Raimund Jaeger | EurekAlert!
Interfacial Superconductivity: Magnetic and superconducting order revealed simultaneously
17.01.2017 | Sonderforschungsbereich 668
Manchester scientists tie the tightest knot ever achieved
13.01.2017 | University of Manchester
Researchers from the University of Hamburg in Germany, in collaboration with colleagues from the University of Aarhus in Denmark, have synthesized a new superconducting material by growing a few layers of an antiferromagnetic transition-metal chalcogenide on a bismuth-based topological insulator, both being non-superconducting materials.
While superconductivity and magnetism are generally believed to be mutually exclusive, surprisingly, in this new material, superconducting correlations...
Laser-driving of semimetals allows creating novel quasiparticle states within condensed matter systems and switching between different states on ultrafast time scales
Studying properties of fundamental particles in condensed matter systems is a promising approach to quantum field theory. Quasiparticles offer the opportunity...
Among the general public, solar thermal energy is currently associated with dark blue, rectangular collectors on building roofs. Technologies are needed for aesthetically high quality architecture which offer the architect more room for manoeuvre when it comes to low- and plus-energy buildings. With the “ArKol” project, researchers at Fraunhofer ISE together with partners are currently developing two façade collectors for solar thermal energy generation, which permit a high degree of design flexibility: a strip collector for opaque façade sections and a solar thermal blind for transparent sections. The current state of the two developments will be presented at the BAU 2017 trade fair.
As part of the “ArKol – development of architecturally highly integrated façade collectors with heat pipes” project, Fraunhofer ISE together with its partners...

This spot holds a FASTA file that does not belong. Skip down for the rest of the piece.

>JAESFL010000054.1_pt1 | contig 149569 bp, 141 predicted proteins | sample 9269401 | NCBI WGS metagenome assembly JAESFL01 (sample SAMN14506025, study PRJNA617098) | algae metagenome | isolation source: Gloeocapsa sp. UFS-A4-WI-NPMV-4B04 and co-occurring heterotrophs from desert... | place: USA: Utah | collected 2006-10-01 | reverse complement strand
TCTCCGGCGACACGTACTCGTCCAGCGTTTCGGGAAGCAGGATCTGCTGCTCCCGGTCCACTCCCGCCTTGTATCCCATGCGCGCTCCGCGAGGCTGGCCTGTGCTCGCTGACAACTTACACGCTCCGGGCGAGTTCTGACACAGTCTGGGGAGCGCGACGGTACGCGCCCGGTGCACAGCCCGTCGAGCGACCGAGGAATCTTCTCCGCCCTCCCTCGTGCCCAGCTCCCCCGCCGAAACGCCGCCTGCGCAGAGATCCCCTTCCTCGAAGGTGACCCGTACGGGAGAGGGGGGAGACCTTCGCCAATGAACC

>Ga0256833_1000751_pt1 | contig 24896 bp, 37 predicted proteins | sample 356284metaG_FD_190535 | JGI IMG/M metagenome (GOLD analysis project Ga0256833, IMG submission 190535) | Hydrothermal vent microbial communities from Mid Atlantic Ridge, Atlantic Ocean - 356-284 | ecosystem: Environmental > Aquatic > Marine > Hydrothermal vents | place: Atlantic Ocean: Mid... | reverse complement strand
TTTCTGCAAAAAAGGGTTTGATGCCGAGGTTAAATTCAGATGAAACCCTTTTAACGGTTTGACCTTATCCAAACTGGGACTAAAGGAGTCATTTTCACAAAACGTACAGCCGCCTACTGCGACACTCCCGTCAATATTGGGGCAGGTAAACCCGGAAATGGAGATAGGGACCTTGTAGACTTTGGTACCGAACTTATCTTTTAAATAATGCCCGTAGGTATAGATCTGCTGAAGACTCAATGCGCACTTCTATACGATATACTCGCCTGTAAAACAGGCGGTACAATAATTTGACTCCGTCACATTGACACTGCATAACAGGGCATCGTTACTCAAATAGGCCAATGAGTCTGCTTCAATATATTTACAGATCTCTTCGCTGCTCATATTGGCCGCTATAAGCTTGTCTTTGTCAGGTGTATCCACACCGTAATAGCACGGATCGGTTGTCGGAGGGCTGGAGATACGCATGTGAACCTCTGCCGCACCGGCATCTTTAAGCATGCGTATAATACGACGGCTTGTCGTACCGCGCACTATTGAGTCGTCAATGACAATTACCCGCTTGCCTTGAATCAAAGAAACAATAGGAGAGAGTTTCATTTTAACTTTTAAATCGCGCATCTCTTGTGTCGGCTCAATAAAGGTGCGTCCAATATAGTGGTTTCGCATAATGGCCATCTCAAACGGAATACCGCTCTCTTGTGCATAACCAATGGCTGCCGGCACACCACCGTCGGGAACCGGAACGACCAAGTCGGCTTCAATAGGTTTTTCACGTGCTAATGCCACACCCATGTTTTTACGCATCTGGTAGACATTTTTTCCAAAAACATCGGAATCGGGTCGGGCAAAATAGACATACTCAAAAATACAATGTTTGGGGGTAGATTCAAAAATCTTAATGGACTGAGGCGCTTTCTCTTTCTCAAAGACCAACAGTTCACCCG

At TU Wien, an alternative for resource intensive formwork for the construction of concrete domes was developed. It is now used in a test dome for the Austrian Federal Railways Infrastructure (ÖBB Infrastruktur).
Concrete shells are efficient structures, but not very resource efficient. The formwork for the construction of concrete domes alone requires a high amount of...
Many pathogens use certain sugar compounds from their host to help conceal themselves against the immune system. Scientists at the University of Bonn have now, in cooperation with researchers at the University of York in the United Kingdom, analyzed the dynamics of a bacterial molecule that is involved in this process. They demonstrate that the protein grabs onto the sugar molecule with a Pac Man-like chewing motion and holds it until it can be used. Their results could help design therapeutics that could make the protein poorer at grabbing and holding and hence compromise the pathogen in the host. The study has now been published in “Biophysical Journal”.
The cells of the mouth, nose and intestinal mucosa produce large quantities of a chemical called sialic acid. Many bacteria possess a special transport system...
10.01.2017 | Event News
09.01.2017 | Event News
05.01.2017 | Event News
17.01.2017 | Earth Sciences
17.01.2017 | Materials Sciences
17.01.2017 | Architecture and Construction